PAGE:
I was just poking around in my Mac search mode [spotlight], when I suddenly came across an item labeled ‘Spill Jazz’. It was dated April 2009 and I had no idea that it even existed, it was an extensive series of Spill comments relating to a post concerning Jazz versus ‘Free Jazz’. We never seem to have arguments or dialogues like that any more, it took me half the morning to read ‘em all. I guess the reason I saved it was because I was one of the principal participants, the others being Abahachi, Chris, Ejay and Nilpferd, though many others chipped in. As part of my participation I included a playlist of the sort of jazz I enjoy, it still sounds great so as a nod to Albahooky’s ‘Absolute Beginners’ post last week I’ll include here. The cuts are: Continue reading
This week is a Goneforeign special – GF has helped keep Earworms afloat by sending over 75 worms since I took over as worm-mater, and what an eclectic choice of music. Marvellous stuff; thanks GF. If you would like to contribute some worms of your own, please forward them to email@example.com. There’s still time to send some spooky worms for the Halloween special next week.
The SAC Choir – Namhla Niyabizwa – goneforeign: South African Gospel; some of you might recognise the tune as ‘What a friend we have in Jesus’, others might recognise it as ‘When this bloody war is over’ from the trenches of WW1, [Oh what a lovely war] whichever, enjoy.
Mose Se Sengo Fan Fan – Kwala Rumba – goneforeign: Fan Fan started out playing guitar with Franco and his TP OK Jazz orch. in Zaire in the early 60’s. This cut is from his album ‘The Congo Acoustic’ .
Ali Farka Toure – Allah Uya – goneforeign: Singer/guitarist Ali in a religious mode, acknowledges the Omnipresence of Allah. Recorded in 1998 on Location in Ali’s home village of Niafunke in the middle of the Sahara on the banks of the Niger. Love the timing of the handclaps.
Dory Previn – The Hollywood Sign – goneforeign: Gina was in the kitchen fixing dinner and my iPod was on the windowsill on shuffle, this came on. She’d never heard it before and when it finished she said, “God, what a sad song!” She played it again.It’s not about Mary Cecilia, there’s much, much more, ‘A sign of disillusion?’
Joan Armatrading and Pam Nestor – City Girl – goneforeign: Another from Joan’s first album with Pam Nestor, ‘Whatever’s for us’. I’ve read that it was written by Pam and directed at newcomer Joan, ‘Be cool girl, you’re playing it too hard’.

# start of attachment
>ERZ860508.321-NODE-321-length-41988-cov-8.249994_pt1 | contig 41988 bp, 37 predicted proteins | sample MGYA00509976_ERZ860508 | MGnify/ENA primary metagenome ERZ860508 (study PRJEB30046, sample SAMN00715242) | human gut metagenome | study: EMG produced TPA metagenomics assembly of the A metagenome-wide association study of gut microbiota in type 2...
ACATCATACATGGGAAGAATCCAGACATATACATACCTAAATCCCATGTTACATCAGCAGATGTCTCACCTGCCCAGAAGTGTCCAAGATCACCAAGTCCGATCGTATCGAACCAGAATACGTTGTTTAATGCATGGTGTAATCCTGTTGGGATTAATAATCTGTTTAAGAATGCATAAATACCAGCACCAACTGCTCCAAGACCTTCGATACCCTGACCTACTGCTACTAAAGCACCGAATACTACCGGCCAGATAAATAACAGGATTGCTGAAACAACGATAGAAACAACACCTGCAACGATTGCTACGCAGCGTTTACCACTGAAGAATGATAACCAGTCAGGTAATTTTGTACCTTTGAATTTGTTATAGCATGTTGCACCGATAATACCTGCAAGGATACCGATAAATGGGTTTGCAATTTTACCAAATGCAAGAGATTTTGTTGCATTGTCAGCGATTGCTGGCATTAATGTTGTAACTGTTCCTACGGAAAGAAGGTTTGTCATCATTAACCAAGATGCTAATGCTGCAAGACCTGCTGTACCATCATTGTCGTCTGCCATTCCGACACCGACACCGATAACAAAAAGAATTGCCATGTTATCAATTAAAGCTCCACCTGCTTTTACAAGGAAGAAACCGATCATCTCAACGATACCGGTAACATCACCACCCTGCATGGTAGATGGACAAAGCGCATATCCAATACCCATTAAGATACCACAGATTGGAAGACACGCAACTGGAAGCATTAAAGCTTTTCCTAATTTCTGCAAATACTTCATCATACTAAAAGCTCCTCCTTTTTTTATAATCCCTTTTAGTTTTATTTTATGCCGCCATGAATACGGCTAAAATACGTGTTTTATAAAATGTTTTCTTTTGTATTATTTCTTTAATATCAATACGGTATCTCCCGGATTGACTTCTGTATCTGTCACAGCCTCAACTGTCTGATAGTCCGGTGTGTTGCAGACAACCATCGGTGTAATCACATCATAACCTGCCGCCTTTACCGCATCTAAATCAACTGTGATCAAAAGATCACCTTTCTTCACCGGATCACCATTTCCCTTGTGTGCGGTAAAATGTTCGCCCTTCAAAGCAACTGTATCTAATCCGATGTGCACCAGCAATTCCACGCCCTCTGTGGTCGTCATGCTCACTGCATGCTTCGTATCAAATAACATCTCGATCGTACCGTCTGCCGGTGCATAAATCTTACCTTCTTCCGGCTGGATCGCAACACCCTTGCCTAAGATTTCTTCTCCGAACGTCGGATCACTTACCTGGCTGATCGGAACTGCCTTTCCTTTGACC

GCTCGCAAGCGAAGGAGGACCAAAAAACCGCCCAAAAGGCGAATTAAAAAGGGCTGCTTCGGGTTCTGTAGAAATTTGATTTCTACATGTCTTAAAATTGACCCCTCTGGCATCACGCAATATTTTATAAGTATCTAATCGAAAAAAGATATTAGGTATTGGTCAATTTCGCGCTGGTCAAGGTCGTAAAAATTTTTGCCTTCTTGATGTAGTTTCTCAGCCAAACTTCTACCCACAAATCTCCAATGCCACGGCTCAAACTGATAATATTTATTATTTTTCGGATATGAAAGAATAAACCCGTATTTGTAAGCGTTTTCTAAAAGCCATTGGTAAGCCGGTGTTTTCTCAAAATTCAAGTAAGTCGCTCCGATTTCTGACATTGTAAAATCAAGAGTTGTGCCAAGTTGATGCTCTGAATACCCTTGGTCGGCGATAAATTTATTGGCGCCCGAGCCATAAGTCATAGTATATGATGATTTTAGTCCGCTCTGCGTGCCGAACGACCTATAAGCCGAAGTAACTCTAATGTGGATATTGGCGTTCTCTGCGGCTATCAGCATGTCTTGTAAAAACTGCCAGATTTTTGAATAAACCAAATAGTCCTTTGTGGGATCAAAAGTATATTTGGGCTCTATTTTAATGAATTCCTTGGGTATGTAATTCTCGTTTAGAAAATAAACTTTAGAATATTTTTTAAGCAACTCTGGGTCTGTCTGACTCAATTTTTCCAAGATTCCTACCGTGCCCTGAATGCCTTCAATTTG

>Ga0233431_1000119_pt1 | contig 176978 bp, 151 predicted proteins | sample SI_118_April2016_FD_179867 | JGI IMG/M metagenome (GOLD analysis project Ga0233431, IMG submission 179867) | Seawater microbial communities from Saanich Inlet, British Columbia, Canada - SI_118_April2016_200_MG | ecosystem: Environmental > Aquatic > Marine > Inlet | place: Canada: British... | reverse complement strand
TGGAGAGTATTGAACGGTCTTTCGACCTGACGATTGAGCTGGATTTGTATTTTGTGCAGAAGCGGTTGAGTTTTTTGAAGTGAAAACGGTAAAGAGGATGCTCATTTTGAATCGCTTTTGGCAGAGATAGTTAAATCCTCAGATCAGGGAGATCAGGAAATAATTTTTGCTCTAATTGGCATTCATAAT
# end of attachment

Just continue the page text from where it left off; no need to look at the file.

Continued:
Brenda Fassie – State of Independence – goneforeign: I love the backing on this South African tune by Brenda Fassie – ‘State of Independence’, how prescient. A 1984 12″ single by a South African group called Joy, lead by Brenda Fassie, late niece of Nelson Mandela. It was issued by Island Publishing but never became available commercially. Brenda Fassie became famous while her famous uncle was in prison on Robben Island. She died of an overdose in 2004 at the age of 39.
Reunited after more than 12 years, Panthersan and Satankidneypie devote several hours of the precious little time they have together to discuss shades of piss, 9/11, the perceived homogeneity of Scandinavian culture, ISIS, Sutton United, the Boss….oh….and some music too!
Scripted by a team of top Hollywood writers and based on a carefully honed and well thought out concept, we present to you the first and most likely only installment of Bends For Zero Miles…
I was clearing up my desktop last week as I was transferring files over to my new MacBook when I found a whole load of half-finished/barely started Spill posts that I had never quite got round to posting and the moment had kind of passed. Here’s one that seems to have been inspired by a nomination I put on RR for a song by local Brighton legends Anal Beard that had got me thinking about my gig-going days in the late-90s/early 2000s.
Possible future posts to follow on the subjects of Riot Grrrl icon Kathleen Hanna, San-Francisco punks Crime and my thesis on why “Royals” by Lorde was the new “Smells Like Teen Spirit”!
Week 2 of this one is for Orange Songs, and it’s probably going to be a tad more difficult than Red ones (there are gazillions of Spill Points on offer for anything close to a rhyme).
As usual, no embedded videos please; links only.
It would appear that ‘Northern Soul’ the movie has been directed by, and with the assistance of, people steeped in the experience which has led to a loving portrait of a scene, although over 30 years old, still keeps the faith for many.
If only the same could be said of ‘Absolute Beginners’ which although did not have an instantly identifiable ‘movement’ like NS when it was made, was riding on the crest of the jazz dance resurgence across the UK. Instead the result was a ham-fisted compilation of musical numbers you would expect to see on MTV giving very little of what the original book was about.
So, after re-reading Colin Macinnes’ London trilogy I feel was unduly harsh on this novel when I first read it many moons ago, and in keeping with it here’s an alternative soundtrack minus Bowie, Sade, Ray Davies etc. but with a bucketful of tunes that accompanied the rise of the late ’50’s teenager in addition to what the hero of AB tries to describe :
“And that’s what jazz music gives you: a big lift up of the spirits, and a Turkish bath with a massage for all your nerves. I know even nice cats (like my Dad for example) think that jazz is just noise and rock and sound angled at your genitals, not your intelligence, but I want you to believe that isn’t so at all, because it really makes you feel good in a very simple, but very basic, sort of way. I can best explain it by saying it just makes you feel happy“